Our family has an ongoing problem with shower temperature. Whenever someone takes a shower, everyone else must avoid using the plumbing. Flushing toilets, turning on faucets, doing laundry or washing dishes will make the shower flow turn cold. As a family of six, we take a lot of showers, so the inconvenience occurs frequently. The house is less than 25 years old; not old enough to need repiping (I hope). What could be causing this, and what can be done to fix it? –Gerald
There are two common causes for shower temperature fluctuations when other plumbing fixtures are used: The first of these involves old, rusted, galvanized steel pipes. In your case, this would be unlikely because galvanized piping is typically found in much older homes.
In newer homes, the most common cause of shower fluctuation is water-saver showerheads. These heads contain small devices called flow restrictors. When other fixtures in the house are turned on, the water flow takes the path of least resistance. It’s easier for the water to flow through a wide-open spout than through the small hole in a water-saver showerhead. Therefore, the balance of hot and cold water at the shower is altered until the other fixture is turned off. Fortunately, there is a very simple solution: Just remove the flow restrictor from each of the showerheads. This can be done by unscrewing the head from the supply pipe and extracting the piece of hardware that has a small hole in the center. Hopefully, this will solve your family’s shower temperature problem.
The one argument against this solution involves the violation of water conservation requirements. To offset this negative effect, you can install a shutoff valve on your showerhead. This will enable you to turn off the water while applying soap and resume the flow when rinsing, thereby conserving water by alternate means.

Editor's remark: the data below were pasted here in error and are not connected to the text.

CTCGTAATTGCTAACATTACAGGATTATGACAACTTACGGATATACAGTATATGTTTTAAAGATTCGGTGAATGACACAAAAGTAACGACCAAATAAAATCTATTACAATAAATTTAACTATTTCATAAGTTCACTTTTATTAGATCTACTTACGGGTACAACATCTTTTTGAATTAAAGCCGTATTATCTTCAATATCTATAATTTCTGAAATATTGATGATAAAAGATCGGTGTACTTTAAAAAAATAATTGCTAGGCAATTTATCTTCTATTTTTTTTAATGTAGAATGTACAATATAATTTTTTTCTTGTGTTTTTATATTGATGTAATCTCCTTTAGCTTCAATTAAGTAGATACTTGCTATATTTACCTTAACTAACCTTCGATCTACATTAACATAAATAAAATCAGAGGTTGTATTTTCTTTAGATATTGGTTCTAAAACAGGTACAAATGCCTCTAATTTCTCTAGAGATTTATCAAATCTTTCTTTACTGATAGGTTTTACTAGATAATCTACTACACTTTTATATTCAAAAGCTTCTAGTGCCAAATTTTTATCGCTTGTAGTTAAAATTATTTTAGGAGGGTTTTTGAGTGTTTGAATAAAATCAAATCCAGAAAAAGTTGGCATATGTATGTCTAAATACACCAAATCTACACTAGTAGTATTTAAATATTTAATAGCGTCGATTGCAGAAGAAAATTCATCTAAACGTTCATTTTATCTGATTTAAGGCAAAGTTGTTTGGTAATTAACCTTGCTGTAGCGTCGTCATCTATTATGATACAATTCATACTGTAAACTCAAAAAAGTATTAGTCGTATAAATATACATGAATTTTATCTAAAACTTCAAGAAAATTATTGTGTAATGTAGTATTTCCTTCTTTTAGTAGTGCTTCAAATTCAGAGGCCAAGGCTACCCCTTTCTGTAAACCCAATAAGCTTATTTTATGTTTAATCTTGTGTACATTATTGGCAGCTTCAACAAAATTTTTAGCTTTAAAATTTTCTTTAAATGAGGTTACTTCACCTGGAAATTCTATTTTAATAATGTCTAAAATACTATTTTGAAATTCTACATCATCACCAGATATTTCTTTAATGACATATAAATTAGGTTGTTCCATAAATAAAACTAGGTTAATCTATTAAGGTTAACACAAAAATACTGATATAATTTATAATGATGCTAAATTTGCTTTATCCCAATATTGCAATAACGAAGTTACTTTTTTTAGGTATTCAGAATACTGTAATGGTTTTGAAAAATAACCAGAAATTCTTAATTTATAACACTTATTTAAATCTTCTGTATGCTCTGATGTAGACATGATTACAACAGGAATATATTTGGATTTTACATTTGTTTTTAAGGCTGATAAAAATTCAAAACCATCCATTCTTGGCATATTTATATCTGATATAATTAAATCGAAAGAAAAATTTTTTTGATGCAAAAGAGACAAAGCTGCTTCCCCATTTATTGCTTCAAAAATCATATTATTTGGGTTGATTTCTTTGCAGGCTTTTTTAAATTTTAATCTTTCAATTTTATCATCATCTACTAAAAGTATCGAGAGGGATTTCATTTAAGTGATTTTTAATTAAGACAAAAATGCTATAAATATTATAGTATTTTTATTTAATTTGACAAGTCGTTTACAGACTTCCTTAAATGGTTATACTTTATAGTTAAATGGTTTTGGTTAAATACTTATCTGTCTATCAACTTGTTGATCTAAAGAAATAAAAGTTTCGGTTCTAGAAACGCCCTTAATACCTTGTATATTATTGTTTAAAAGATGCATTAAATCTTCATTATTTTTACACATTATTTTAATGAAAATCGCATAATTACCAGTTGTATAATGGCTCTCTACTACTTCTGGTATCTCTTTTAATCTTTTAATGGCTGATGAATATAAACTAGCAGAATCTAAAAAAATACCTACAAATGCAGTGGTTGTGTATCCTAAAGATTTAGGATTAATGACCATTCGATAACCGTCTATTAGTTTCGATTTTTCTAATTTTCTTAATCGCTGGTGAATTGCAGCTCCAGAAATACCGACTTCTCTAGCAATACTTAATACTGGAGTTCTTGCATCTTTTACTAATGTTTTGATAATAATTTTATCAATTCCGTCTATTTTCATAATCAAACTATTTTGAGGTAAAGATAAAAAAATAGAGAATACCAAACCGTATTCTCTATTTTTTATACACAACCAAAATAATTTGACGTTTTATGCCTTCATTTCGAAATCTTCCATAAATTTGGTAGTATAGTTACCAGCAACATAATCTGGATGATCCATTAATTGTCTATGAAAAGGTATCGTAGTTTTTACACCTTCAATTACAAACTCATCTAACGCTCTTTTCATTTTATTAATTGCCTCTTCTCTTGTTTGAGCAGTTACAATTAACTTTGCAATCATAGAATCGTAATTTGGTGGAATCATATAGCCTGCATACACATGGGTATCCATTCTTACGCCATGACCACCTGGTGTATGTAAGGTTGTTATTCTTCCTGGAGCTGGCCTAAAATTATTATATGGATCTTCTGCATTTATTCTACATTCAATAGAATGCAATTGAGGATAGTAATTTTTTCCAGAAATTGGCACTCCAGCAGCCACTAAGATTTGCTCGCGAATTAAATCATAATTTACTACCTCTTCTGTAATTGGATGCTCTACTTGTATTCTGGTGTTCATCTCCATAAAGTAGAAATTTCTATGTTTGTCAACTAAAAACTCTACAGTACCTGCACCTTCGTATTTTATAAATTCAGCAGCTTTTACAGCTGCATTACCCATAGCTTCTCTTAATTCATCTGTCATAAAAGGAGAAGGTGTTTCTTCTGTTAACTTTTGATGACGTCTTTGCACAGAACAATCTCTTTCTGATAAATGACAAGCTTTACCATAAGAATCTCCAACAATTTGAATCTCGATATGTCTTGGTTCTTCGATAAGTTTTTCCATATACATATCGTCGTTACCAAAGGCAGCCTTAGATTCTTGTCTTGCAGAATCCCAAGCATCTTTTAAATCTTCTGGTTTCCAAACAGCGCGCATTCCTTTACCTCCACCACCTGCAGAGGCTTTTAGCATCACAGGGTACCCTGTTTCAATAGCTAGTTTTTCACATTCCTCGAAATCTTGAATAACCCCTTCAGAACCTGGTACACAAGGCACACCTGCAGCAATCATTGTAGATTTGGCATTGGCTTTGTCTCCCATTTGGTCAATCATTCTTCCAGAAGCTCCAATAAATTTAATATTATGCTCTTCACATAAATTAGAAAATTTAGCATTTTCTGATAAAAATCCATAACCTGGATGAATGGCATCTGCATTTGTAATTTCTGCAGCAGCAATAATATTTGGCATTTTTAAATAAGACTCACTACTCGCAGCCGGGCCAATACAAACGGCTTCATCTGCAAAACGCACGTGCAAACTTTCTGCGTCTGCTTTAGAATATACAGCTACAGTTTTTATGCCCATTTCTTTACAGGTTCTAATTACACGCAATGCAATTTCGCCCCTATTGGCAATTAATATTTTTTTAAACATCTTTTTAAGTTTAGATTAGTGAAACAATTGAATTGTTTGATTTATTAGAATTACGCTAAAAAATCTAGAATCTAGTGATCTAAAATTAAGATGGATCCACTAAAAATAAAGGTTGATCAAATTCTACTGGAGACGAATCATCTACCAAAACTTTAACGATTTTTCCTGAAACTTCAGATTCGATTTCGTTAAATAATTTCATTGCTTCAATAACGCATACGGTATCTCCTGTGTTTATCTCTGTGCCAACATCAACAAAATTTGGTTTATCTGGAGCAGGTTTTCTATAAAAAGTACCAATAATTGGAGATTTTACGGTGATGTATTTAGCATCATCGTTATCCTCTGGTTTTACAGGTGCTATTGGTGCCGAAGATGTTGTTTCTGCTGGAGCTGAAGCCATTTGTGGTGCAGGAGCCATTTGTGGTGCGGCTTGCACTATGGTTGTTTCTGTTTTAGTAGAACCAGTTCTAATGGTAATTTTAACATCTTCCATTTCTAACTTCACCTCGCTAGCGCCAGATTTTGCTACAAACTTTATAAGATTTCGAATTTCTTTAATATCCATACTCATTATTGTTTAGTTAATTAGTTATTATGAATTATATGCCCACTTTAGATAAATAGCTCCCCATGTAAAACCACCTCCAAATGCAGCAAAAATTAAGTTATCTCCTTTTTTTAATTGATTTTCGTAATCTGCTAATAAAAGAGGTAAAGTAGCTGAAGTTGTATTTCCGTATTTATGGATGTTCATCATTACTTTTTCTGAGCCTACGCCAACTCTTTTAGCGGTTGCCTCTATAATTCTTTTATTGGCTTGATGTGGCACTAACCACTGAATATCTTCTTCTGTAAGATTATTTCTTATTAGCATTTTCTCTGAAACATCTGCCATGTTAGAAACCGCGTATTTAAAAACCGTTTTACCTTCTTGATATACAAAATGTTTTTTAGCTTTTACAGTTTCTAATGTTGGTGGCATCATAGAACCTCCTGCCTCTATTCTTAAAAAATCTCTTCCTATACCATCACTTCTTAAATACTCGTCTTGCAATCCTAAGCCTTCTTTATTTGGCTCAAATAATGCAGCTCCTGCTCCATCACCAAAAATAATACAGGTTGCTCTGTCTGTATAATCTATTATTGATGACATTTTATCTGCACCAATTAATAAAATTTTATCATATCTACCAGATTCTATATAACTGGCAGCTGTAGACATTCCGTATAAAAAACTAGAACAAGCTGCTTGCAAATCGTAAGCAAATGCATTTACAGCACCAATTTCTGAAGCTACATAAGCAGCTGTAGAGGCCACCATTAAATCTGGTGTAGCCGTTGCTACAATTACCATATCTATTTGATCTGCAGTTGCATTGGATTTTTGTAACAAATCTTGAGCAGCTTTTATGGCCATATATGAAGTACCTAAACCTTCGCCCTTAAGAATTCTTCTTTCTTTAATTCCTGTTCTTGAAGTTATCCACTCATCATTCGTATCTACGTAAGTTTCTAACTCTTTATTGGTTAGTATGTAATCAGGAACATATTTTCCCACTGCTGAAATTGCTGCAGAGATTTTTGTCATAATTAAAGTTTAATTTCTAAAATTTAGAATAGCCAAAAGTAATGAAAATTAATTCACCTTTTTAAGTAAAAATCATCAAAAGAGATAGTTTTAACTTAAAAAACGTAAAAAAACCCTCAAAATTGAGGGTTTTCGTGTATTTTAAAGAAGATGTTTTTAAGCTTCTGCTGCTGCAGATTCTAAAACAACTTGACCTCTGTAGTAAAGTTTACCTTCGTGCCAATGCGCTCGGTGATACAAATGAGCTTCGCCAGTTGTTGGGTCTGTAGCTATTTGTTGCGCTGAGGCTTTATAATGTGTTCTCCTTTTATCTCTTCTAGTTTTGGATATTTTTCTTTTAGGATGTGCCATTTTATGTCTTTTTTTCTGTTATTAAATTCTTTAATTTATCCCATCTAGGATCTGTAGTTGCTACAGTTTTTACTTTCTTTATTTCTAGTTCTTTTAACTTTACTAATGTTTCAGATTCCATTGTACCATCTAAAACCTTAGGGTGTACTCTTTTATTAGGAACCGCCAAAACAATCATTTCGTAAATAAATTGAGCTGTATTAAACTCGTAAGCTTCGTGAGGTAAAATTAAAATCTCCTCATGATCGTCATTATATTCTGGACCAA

The home I’m buying turned out to be in a flood zone. This was not disclosed by the real estate agent or the home inspector. It became known only when the mortgage company required flood insurance. Shouldn’t home inspectors determine whether a property is located in a flood zone or a FEMA-designated flood hazard area? –Jim
A determination of flood zone status is not within the scope of a home inspection. The purpose of an inspection is to report conditions that are visible and accessible at the time of the inspection and that involve the buildings and immediate surrounding areas. Not included are geological aspects of the property or other conditions that would require the expertise of an engineer.
Some real estate agents might have knowledge of flood zone locations from prior transactions, but such disclosure is not within their area of professional expertise. A prudent practice would be to advise all buyers to obtain flood information from the municipal engineering department.
Fortunately, your mortgage company alerted you to flood zone concerns prior to completing the purchase. This enabled you to consider the matter before closing escrow.
To write to Barry Stone, please visit him on the Web at www.housedetective.com.